Monday, 3 June 2013
Questions without Notice
My question is to the Minister for Immigration and Citizenship. I remind the minister of evidence given in Senate estimates by the Director-General of ASIO that ASIO informed his department on 30 August last year that a man they were holding in a low-security family accommodation facility in the Adelaide Hills was a convicted Egyptian Jihadist terrorist subject to an Interpol red notice. Why was no action taken by the then minister to remove the man to a more secure facility at that time? He was only moved to a secure location once the story was published in the media in April, more than seven months later.
I thank the honourable member for his question. I can assure the House and assure the honourable member that national security is the most important priority of this government. I can assure the House that our security agency, ASIO, the Australian Federal Police and the department work very closely together to ensure that our people are kept safe. For that reason we can assure this House that we will continue to ensure there is rigour when we make assessments. What people do understand is that when we have people arrive in such a fashion—that is through irregular maritime arrivals—there are assessments for security, for identity and for health purposes. That occurs so as to ensure that, if we were to release people, we would release people in an appropriate manner.
In so far as the matter in question that has been raised by the honourable member is concerned—
Mr Robb interjecting—
It would be misleading for the honourable member in asking the question to suggest that the person in question has been out of detention. He has not been out of detention. Further to that, there has also been surveillance and monitoring of that person while in detention.
There are a number of things that I will not disclose and should not disclose because they are matters of national security. We have a convention of providing briefings that we are very happy to extend to the opposition, of course provided that, if we do allow such a briefing, they do not disclose those details publicly, which happened last week by the shadow Attorney-General after being briefed by—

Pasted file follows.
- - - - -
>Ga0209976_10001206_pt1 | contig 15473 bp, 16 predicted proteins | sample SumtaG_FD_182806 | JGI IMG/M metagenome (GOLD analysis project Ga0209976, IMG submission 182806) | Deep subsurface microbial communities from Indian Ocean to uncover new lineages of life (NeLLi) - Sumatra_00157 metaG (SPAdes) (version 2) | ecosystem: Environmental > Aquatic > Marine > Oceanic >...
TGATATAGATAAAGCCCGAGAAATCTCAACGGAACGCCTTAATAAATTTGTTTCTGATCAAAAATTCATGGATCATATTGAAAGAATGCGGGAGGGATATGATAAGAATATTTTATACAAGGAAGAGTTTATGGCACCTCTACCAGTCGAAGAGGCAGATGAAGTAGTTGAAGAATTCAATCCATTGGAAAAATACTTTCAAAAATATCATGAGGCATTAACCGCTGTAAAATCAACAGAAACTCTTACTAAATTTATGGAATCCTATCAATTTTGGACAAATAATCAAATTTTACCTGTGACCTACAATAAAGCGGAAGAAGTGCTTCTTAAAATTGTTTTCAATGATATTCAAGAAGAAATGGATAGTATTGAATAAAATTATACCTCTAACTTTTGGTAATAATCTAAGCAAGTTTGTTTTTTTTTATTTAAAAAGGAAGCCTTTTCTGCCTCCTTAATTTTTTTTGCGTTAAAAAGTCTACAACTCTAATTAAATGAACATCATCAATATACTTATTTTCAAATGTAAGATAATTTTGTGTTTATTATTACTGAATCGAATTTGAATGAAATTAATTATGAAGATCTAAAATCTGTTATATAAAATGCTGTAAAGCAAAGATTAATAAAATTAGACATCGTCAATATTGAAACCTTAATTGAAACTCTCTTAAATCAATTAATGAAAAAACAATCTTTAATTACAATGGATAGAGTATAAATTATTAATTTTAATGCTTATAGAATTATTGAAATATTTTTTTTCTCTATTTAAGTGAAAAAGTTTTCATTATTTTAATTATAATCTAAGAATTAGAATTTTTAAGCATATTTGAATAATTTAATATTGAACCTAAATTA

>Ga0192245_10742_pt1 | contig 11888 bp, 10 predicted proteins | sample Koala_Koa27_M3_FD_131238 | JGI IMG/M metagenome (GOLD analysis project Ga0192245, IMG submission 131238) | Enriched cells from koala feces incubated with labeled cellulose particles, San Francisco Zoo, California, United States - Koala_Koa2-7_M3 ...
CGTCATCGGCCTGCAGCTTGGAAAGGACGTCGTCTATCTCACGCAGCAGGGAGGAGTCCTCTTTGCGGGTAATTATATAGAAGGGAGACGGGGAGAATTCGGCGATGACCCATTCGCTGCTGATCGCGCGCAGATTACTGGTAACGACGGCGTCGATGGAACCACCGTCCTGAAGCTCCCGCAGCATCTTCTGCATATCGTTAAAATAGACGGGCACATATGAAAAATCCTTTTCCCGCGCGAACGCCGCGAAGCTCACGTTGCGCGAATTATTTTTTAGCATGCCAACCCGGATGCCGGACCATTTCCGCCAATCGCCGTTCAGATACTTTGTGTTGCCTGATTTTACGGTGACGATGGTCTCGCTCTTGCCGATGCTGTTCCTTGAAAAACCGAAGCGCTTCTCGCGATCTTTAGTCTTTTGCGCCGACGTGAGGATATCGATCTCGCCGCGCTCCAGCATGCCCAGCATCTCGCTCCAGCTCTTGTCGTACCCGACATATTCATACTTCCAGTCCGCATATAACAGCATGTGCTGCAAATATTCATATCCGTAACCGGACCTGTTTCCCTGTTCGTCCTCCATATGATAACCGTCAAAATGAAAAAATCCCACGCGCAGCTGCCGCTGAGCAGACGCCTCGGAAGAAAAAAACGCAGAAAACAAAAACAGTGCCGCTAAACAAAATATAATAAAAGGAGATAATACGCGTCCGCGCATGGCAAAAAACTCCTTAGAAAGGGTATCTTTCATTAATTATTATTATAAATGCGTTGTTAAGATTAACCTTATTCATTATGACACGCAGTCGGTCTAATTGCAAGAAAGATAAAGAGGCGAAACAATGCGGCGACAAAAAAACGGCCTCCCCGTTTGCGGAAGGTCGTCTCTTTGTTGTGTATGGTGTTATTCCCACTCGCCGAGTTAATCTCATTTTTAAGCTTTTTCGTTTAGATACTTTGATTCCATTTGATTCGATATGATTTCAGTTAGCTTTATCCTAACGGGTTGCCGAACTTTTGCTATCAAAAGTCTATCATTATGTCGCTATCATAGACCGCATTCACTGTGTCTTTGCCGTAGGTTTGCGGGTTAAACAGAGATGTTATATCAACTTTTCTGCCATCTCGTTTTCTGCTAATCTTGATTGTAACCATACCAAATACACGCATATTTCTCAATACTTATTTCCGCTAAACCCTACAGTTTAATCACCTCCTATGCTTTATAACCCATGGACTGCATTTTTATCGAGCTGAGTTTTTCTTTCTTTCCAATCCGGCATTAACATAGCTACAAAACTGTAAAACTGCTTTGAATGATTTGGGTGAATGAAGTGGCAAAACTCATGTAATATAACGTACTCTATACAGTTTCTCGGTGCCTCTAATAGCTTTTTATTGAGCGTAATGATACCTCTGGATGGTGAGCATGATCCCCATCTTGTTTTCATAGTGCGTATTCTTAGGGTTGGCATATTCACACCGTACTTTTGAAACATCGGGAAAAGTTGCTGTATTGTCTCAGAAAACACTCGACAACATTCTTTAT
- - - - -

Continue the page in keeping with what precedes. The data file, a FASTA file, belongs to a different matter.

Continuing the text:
Madam Speaker, I rise on a point of order. I am sure all of this is very interesting, but he was asked why the Jihadist in question remained in the Adelaide Hills after 30 August last year and it was true he was only moved when it appeared in the media.
As I was saying, we have ensured that the person has been detained at all times. That was the advice I received from my department. The department continues to work with the Australian Federal Police and ASIO to ensure that our people are kept safe. It would be absolutely outrageously misleading for the honourable member to suggest otherwise.
Further to that, we do not want to reflect on the hardworking men and women of our agencies. They do a wonderful job. This question insinuates that somehow those agencies failed us. They did not fail us. For that reason the honourable member should rethink what he wants to be putting to me in question time if he is suggesting and impugning the good name of our agencies.
Madam Speaker, I wish to ask a supplementary question. My question is to the Minister for Immigration and Citizenship in relation to his just answered question. I remind the minister that article 32 of the refugee convention enables signatory countries to deny asylum claims on national security grounds. Has the department of immigration commenced processing the asylum claim of the convicted Egyptian Jihadist terrorist who was the subject of an Interpol red notice and, if so, why?
I have not received advice as to whether the person in question has gone through any assessment, but I can assure the House that the person is in detention and there is no determination made insofar as any protection visa being provided to that person and, as I have made very clear, the department, the security agency, the Australian Federal Police and other agencies do a very good job in ensuring that they protect the interests of this country.
Opposition members interjecting—
The honourable member would also know that there might be situations where people may be afforded protection even if they have committed offences or where there are allegations of offences; however, as we have already seen in relation to other individuals where there has been, for example, protection afforded or potentially afforded to them because of the situation in which they are in, there has been sufficient security in place in order for them not to be released. The honourable member would understand that there are situations where a person could indeed be determined to be a refugee, on one hand, and yet still not be able to be released into the community because of the offences they may have committed. That, of course, is why we rely so heavily upon ASIO and other agencies. (Time expired)